During my formative years as a young fisherman, we always had to dig worms for a day’s fishing if we wanted a supply of “erties” to catch yellowish, barbel or bluegill. Many afternoons after school were spent with digging fork in hand and filling a bucket with worms. In one unfortunate incident, one of my friends in fact put one of the digging fork’s teeth right through his foot when he was not paying attention!
Worm farming has become increasingly popular owing to increasing environmentally friendly household practices where worms are used to process much of our kitchen waste or in large schemes where they are used to produce a very rich fertilizer. When used for household purposes, they can certainly be outstanding. Of course, as an avid fisherman, the thought of having my own readily available worm supply far exceeds any thoughts about their use for kitchen waste, but that’s just me.
The most commonly available and easy to cultivate worm is the red wriggler or Kariba worm that is for sale in just about all angling stores. These worms are easy to keep and don’t have highly specialized substrate requirements. They breed and multiply at an incredible rate during the warmer months of the year, and will slow down dramatically during winter if you don’t artificially heat them. Personally I don’t bother to heat my worms during winter as you don’t use worm baits in freshwater that often during the colder months, thus the supply you have should be enough. Red wrigglers can be bought from different stores or can even be ordered online. There is also an increasing number of companies that sell complete worm farming kits (online) which are good options if you don’t have the time to build a worm farm yourself. Other worm types certainly have the potential to be farmed, but they seem to have very specific soil condition requirements such as ph, nutrients, temperature and water content. This is certainly natural if you think of how different species are likely to co-exist by separating their niches.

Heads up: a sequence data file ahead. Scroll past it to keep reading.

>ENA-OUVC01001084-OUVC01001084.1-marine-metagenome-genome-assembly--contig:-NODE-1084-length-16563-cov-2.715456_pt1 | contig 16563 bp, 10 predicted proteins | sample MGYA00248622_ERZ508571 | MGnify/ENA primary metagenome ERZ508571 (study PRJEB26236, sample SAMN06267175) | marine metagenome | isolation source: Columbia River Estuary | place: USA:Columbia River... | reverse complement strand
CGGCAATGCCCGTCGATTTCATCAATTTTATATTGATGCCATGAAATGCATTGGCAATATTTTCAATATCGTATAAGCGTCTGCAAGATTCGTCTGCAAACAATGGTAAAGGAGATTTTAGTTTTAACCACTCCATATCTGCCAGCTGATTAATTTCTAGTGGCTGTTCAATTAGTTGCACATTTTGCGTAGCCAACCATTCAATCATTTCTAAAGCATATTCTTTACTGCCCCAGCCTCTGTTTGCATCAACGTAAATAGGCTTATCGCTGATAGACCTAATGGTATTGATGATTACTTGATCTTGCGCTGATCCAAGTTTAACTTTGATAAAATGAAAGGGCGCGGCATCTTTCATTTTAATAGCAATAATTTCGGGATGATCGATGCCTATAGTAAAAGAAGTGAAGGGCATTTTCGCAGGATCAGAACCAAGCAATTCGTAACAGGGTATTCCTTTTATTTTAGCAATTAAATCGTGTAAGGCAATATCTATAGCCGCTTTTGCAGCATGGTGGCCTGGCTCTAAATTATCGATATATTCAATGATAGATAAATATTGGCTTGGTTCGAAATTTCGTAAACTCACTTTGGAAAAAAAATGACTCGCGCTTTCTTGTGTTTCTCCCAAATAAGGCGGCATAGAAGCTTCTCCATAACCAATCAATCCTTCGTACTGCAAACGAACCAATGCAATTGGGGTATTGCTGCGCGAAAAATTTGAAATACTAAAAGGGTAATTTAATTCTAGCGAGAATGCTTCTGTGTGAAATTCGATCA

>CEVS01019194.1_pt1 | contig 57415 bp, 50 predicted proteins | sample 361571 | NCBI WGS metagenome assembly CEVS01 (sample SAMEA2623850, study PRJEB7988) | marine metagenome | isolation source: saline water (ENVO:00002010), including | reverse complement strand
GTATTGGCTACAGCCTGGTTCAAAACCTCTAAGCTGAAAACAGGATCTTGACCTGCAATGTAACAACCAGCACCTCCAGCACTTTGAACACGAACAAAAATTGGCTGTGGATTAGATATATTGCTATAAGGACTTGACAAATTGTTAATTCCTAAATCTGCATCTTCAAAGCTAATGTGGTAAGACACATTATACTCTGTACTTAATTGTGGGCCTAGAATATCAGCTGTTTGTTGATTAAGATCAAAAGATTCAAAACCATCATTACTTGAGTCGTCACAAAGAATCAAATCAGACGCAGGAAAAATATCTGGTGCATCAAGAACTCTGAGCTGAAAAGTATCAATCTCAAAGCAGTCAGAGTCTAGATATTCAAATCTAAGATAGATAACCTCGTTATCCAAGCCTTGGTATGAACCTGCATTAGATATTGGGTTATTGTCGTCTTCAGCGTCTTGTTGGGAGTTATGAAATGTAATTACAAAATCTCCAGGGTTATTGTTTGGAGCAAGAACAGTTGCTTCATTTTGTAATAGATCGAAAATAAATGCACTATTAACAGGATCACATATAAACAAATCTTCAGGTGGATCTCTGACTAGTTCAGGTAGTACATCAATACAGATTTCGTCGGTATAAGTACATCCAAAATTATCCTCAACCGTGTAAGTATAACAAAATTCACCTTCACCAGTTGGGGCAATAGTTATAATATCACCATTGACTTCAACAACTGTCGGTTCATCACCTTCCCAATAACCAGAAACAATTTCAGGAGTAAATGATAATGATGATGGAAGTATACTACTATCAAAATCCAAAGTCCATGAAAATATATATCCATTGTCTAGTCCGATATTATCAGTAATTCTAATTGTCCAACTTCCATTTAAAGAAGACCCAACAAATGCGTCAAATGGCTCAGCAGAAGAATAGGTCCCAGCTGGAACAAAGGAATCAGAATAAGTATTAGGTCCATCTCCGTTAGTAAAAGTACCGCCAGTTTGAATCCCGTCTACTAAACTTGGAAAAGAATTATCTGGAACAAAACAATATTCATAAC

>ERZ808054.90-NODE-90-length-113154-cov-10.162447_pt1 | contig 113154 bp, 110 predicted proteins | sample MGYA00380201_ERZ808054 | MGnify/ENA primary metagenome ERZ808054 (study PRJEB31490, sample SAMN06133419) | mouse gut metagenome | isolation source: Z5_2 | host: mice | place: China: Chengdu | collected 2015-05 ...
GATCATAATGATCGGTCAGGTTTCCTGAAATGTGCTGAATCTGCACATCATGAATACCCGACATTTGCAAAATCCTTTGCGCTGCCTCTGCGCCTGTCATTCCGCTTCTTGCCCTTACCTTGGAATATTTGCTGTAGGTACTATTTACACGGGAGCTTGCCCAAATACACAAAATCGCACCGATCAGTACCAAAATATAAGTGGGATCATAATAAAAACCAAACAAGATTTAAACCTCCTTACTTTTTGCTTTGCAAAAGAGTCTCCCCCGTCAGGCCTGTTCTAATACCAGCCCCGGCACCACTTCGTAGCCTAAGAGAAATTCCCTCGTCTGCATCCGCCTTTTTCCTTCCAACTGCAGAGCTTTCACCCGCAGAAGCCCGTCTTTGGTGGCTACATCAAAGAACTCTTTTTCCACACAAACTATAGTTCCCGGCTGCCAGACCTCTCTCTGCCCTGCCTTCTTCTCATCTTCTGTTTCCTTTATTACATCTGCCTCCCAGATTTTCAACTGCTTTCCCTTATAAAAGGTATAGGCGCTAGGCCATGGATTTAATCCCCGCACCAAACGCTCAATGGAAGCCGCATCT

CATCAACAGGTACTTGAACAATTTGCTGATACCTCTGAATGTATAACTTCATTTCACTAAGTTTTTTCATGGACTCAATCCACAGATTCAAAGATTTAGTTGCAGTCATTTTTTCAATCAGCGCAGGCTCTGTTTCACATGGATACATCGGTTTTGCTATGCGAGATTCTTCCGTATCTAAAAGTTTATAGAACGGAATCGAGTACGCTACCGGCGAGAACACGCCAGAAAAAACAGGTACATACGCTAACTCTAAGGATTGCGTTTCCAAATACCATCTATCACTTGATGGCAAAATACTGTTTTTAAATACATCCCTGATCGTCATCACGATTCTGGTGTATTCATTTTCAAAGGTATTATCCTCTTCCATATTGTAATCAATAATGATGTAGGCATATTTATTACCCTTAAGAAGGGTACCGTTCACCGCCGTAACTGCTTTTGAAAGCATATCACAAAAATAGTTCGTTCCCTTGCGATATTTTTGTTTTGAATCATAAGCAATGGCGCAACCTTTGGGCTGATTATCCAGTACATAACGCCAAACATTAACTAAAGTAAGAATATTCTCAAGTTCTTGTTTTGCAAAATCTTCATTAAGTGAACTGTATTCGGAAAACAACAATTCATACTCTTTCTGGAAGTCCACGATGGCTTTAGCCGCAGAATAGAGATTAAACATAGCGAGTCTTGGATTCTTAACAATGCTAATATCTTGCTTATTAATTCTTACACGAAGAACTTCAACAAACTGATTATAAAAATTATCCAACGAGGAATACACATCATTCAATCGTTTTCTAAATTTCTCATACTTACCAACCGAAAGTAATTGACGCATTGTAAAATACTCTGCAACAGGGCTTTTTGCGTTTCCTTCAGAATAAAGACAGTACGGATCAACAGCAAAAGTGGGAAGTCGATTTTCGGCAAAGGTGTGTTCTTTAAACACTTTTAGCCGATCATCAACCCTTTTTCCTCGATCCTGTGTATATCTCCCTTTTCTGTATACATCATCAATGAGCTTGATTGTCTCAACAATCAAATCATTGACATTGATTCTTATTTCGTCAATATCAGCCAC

The availability of a great array of modern plastic containers that can be used to house worms, coupled with the relative simplicity of constructing a functional worm farm, makes establishing your own worm farm dead easy. Plastic plumbing supplies which may be used to construct a drain are also cheap to come by.
To construct the most basic worm farm you will need nothing more than a large plastic bin (those made by Addis, marketed under the name RoughTote®), about 5kg of compost mixed 1:1 with potting soil and a start-up colony of about 50 to 100 worms. It is best to place the worm box on top of a slightly larger container which can function as a drainage pan.